Create_Duo_Account.png

Enrolling New Users

Once you’ve created your organization’s Duo Account, you need to enrol the first user. Start by enrolling yourself.

Note that the Duo Account you set up here is not the same as the Duo User account that you will use to access your infrastructure as an end user. This is an administrative account that lets you add users, configure accounts, secure services, change settings, etc.

  1. Go to Users (see below) where you can enrol a single New User or Bulk Enrol Users using a variety of means including Active Directory syncing to a basic CSV file.
  2. To begin adding a single user, click New User. On the screen that appears (see below), enter the person’s Username, and click Add User. (Note: If you’re not using a centralized user management service across your systems, you may end up having to enter multiple usernames for a single user.)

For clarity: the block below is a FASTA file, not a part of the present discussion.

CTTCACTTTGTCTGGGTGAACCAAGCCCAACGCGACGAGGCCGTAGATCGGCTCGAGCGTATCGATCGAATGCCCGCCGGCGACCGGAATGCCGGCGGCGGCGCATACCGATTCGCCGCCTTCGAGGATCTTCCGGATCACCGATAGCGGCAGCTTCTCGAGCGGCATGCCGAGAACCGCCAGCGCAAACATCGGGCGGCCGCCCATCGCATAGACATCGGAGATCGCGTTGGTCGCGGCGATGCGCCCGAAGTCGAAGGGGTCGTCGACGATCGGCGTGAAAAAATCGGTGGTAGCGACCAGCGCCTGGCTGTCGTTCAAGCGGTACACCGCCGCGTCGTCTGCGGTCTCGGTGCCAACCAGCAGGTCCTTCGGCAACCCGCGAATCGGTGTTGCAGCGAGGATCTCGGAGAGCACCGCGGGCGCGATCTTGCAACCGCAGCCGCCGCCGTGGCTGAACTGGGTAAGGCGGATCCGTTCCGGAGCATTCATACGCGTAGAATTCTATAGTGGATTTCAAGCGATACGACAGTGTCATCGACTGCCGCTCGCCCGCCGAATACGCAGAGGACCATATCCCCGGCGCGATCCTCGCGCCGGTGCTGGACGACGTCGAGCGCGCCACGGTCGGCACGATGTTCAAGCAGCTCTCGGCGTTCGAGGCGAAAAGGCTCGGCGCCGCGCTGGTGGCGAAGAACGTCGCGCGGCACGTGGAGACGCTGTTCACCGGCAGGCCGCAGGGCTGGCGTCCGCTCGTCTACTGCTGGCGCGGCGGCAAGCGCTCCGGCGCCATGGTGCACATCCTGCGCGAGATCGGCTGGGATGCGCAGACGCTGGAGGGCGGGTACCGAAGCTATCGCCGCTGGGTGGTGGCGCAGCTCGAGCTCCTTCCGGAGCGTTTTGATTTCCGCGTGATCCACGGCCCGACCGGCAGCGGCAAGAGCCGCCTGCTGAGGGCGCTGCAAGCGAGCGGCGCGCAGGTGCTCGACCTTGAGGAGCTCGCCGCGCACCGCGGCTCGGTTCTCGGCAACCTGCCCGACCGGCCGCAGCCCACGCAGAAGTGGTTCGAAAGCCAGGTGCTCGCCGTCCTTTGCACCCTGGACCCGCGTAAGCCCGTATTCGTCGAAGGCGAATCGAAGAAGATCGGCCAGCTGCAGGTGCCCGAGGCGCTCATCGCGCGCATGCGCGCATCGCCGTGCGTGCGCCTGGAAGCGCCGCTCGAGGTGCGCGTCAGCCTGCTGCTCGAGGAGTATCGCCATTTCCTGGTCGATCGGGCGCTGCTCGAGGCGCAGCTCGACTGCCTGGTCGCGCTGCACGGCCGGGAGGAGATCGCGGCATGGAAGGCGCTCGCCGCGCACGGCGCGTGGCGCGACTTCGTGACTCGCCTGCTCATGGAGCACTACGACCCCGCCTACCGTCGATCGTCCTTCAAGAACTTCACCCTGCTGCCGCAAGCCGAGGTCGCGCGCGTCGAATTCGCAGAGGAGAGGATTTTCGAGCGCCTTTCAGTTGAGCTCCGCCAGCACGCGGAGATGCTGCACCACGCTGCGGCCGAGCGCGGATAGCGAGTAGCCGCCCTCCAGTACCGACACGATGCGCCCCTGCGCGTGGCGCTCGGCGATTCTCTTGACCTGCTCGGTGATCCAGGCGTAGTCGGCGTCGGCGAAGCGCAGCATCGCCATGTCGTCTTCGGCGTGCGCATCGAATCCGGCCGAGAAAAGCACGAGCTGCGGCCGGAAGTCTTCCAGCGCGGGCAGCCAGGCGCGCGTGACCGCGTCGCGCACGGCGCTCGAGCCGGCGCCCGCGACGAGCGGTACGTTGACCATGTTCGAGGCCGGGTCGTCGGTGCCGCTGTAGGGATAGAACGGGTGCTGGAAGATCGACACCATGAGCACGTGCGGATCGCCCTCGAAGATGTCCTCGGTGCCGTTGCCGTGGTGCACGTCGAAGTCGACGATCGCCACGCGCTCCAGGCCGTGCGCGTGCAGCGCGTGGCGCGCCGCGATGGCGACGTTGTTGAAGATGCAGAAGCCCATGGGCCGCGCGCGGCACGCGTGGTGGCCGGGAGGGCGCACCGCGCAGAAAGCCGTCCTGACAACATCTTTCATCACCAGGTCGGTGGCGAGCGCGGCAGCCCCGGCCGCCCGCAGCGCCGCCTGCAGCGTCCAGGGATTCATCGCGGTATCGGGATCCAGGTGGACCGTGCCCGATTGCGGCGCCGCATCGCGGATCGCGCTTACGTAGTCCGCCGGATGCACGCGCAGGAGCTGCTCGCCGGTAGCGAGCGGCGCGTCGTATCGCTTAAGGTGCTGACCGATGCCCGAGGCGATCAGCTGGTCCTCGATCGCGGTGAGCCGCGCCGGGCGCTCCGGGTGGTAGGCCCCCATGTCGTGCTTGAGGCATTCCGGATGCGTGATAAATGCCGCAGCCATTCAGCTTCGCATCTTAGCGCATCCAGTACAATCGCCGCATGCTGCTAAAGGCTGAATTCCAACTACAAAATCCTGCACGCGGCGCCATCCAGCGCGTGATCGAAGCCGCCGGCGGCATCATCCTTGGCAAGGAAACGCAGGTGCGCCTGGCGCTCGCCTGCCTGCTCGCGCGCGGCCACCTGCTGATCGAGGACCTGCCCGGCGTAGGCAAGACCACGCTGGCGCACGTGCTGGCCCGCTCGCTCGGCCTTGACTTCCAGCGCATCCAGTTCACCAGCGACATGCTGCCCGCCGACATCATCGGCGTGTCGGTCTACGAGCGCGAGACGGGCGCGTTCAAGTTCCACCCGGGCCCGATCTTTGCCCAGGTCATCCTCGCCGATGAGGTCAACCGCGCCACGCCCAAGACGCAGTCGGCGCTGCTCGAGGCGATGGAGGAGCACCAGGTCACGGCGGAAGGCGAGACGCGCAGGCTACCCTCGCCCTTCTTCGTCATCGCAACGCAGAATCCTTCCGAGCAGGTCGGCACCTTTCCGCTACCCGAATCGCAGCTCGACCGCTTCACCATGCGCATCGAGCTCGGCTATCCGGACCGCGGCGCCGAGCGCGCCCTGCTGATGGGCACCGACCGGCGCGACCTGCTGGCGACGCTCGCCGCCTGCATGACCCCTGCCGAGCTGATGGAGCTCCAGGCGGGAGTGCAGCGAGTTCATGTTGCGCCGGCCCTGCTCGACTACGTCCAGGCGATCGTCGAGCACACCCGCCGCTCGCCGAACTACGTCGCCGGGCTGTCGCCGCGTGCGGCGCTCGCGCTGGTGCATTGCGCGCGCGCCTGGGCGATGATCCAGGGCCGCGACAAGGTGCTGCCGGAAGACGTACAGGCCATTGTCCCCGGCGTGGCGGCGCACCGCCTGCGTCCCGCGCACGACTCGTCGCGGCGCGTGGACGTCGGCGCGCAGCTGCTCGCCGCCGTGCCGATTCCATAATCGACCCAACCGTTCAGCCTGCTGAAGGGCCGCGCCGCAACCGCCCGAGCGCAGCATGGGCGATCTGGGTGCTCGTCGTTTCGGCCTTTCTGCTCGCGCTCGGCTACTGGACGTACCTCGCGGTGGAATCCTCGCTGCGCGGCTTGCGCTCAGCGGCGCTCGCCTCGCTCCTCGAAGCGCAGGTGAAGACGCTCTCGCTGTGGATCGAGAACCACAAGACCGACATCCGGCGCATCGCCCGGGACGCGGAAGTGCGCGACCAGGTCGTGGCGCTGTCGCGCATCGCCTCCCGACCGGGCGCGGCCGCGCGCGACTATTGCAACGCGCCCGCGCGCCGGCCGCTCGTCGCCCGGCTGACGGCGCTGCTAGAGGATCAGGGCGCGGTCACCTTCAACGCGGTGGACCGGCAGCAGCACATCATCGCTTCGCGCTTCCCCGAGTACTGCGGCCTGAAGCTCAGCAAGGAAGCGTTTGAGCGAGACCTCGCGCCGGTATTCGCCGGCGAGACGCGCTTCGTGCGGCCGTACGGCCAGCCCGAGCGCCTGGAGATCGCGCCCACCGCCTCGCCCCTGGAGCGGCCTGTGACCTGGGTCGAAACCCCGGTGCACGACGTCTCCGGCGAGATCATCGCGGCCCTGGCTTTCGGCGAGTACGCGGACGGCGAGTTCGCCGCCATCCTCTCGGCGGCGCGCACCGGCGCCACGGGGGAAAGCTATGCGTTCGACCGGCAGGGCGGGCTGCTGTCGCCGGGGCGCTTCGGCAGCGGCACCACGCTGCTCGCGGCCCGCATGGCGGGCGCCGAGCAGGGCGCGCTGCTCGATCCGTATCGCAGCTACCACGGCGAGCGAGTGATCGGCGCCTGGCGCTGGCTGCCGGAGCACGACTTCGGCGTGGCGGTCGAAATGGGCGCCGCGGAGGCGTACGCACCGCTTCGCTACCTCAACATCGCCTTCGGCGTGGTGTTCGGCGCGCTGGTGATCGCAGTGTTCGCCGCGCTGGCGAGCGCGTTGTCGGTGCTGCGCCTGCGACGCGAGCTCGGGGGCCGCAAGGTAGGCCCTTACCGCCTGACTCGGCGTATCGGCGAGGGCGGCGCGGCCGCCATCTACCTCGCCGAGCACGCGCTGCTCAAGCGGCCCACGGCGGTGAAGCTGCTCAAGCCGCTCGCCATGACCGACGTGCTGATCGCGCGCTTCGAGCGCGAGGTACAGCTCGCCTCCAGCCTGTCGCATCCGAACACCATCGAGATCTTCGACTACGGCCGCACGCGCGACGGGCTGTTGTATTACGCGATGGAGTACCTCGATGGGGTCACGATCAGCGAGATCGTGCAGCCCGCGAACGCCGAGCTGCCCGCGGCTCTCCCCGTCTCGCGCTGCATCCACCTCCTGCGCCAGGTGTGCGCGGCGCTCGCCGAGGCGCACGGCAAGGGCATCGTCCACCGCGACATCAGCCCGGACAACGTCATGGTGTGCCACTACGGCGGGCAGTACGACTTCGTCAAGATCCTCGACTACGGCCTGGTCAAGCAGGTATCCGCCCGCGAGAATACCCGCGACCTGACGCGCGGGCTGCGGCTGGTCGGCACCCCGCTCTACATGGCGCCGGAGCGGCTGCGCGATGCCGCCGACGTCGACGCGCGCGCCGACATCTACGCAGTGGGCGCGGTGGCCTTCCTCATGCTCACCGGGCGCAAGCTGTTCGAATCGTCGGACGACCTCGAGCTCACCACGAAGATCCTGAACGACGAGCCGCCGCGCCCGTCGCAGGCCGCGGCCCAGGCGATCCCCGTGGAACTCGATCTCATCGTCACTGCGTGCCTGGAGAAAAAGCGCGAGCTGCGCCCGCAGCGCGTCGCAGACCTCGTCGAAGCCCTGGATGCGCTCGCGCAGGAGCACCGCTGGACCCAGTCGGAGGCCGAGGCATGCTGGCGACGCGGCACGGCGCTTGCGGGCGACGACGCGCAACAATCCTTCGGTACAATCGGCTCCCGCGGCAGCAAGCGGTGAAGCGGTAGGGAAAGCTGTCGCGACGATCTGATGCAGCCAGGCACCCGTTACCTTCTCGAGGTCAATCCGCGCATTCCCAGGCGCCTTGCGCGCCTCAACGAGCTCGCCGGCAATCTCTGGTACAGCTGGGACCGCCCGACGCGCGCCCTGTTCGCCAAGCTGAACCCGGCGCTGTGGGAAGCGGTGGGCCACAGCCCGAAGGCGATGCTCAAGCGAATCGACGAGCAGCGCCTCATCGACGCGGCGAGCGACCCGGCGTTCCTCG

3. Afer entering the user’s basic information, you can add their phone number (or register a hardware token if this is what your company uses). If you don’t have a hardware token to register, just click Save Changes.

After you click Send Enrollment Email, the user will receive an email (see below) that provides a link to Duo’s self-enrollment portal. You can customize the Enrollment Email to provide branding, instructions, and other detail that’s appropriate for your organization. On receiving the email, the end user can then register their own mobile device.

 

Securing a Service With Duo 2FA in Your Environment

Once you’ve created your organization’s Duo Account and started to enroll users, it’s time to start enabling 2FA in your environment. Duo provides an array of services integration wide. The following list isn’t exhaustive, but the services include:

  • VPN Services
    • Cisco
    • Juniper
    • OpenVPN
  • Identity providers